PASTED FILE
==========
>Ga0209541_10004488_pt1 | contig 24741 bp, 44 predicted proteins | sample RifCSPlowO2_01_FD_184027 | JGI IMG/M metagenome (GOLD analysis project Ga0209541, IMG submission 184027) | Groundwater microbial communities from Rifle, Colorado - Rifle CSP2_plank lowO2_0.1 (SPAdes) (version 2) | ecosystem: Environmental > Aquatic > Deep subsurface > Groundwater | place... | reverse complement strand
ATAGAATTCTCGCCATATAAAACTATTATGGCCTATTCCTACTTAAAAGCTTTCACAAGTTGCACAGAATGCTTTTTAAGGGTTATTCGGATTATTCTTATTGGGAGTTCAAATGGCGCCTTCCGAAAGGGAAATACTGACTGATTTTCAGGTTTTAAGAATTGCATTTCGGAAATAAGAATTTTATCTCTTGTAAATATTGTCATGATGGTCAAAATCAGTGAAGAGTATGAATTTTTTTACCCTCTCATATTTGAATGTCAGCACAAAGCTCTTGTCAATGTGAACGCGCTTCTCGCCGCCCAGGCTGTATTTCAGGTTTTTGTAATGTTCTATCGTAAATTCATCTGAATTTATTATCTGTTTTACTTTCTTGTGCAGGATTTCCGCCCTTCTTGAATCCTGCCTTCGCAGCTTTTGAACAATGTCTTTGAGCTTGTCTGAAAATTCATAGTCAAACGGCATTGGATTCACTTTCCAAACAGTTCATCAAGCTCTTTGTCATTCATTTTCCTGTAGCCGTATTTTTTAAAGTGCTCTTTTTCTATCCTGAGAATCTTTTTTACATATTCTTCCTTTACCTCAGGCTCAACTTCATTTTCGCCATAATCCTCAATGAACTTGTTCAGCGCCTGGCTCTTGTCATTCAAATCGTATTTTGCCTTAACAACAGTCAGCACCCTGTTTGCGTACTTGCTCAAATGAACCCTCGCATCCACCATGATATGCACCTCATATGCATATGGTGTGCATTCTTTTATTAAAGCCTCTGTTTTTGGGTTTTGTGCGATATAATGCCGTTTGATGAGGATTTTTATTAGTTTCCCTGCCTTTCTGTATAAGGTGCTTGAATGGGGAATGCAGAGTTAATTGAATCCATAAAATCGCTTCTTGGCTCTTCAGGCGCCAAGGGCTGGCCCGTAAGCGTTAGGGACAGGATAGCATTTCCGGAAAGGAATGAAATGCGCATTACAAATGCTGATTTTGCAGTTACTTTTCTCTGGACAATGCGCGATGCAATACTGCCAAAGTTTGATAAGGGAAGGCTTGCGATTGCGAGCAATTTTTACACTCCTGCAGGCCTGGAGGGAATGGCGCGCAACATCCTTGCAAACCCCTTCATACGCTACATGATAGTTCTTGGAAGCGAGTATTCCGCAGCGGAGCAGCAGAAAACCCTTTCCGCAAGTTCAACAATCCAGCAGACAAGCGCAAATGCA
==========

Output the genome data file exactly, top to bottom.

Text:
>Ga0209541_10004488_pt1 | contig 24741 bp, 44 predicted proteins | sample RifCSPlowO2_01_FD_184027 | JGI IMG/M metagenome (GOLD analysis project Ga0209541, IMG submission 184027) | Groundwater microbial communities from Rifle, Colorado - Rifle CSP2_plank lowO2_0.1 (SPAdes) (version 2) | ecosystem: Environmental > Aquatic > Deep subsurface > Groundwater | place... | reverse complement strand
ATAGAATTCTCGCCATATAAAACTATTATGGCCTATTCCTACTTAAAAGCTTTCACAAGTTGCACAGAATGCTTTTTAAGGGTTATTCGGATTATTCTTATTGGGAGTTCAAATGGCGCCTTCCGAAAGGGAAATACTGACTGATTTTCAGGTTTTAAGAATTGCATTTCGGAAATAAGAATTTTATCTCTTGTAAATATTGTCATGATGGTCAAAATCAGTGAAGAGTATGAATTTTTTTACCCTCTCATATTTGAATGTCAGCACAAAGCTCTTGTCAATGTGAACGCGCTTCTCGCCGCCCAGGCTGTATTTCAGGTTTTTGTAATGTTCTATCGTAAATTCATCTGAATTTATTATCTGTTTTACTTTCTTGTGCAGGATTTCCGCCCTTCTTGAATCCTGCCTTCGCAGCTTTTGAACAATGTCTTTGAGCTTGTCTGAAAATTCATAGTCAAACGGCATTGGATTCACTTTCCAAACAGTTCATCAAGCTCTTTGTCATTCATTTTCCTGTAGCCGTATTTTTTAAAGTGCTCTTTTTCTATCCTGAGAATCTTTTTTACATATTCTTCCTTTACCTCAGGCTCAACTTCATTTTCGCCATAATCCTCAATGAACTTGTTCAGCGCCTGGCTCTTGTCATTCAAATCGTATTTTGCCTTAACAACAGTCAGCACCCTGTTTGCGTACTTGCTCAAATGAACCCTCGCATCCACCATGATATGCACCTCATATGCATATGGTGTGCATTCTTTTATTAAAGCCTCTGTTTTTGGGTTTTGTGCGATATAATGCCGTTTGATGAGGATTTTTATTAGTTTCCCTGCCTTTCTGTATAAGGTGCTTGAATGGGGAATGCAGAGTTAATTGAATCCATAAAATCGCTTCTTGGCTCTTCAGGCGCCAAGGGCTGGCCCGTAAGCGTTAGGGACAGGATAGCATTTCCGGAAAGGAATGAAATGCGCATTACAAATGCTGATTTTGCAGTTACTTTTCTCTGGACAATGCGCGATGCAATACTGCCAAAGTTTGATAAGGGAAGGCTTGCGATTGCGAGCAATTTTTACACTCCTGCAGGCCTGGAGGGAATGGCGCGCAACATCCTTGCAAACCCCTTCATACGCTACATGATAGTTCTTGGAAGCGAGTATTCCGCAGCGGAGCAGCAGAAAACCCTTTCCGCAAGTTCAACAATCCAGCAGACAAGCGCAAATGCA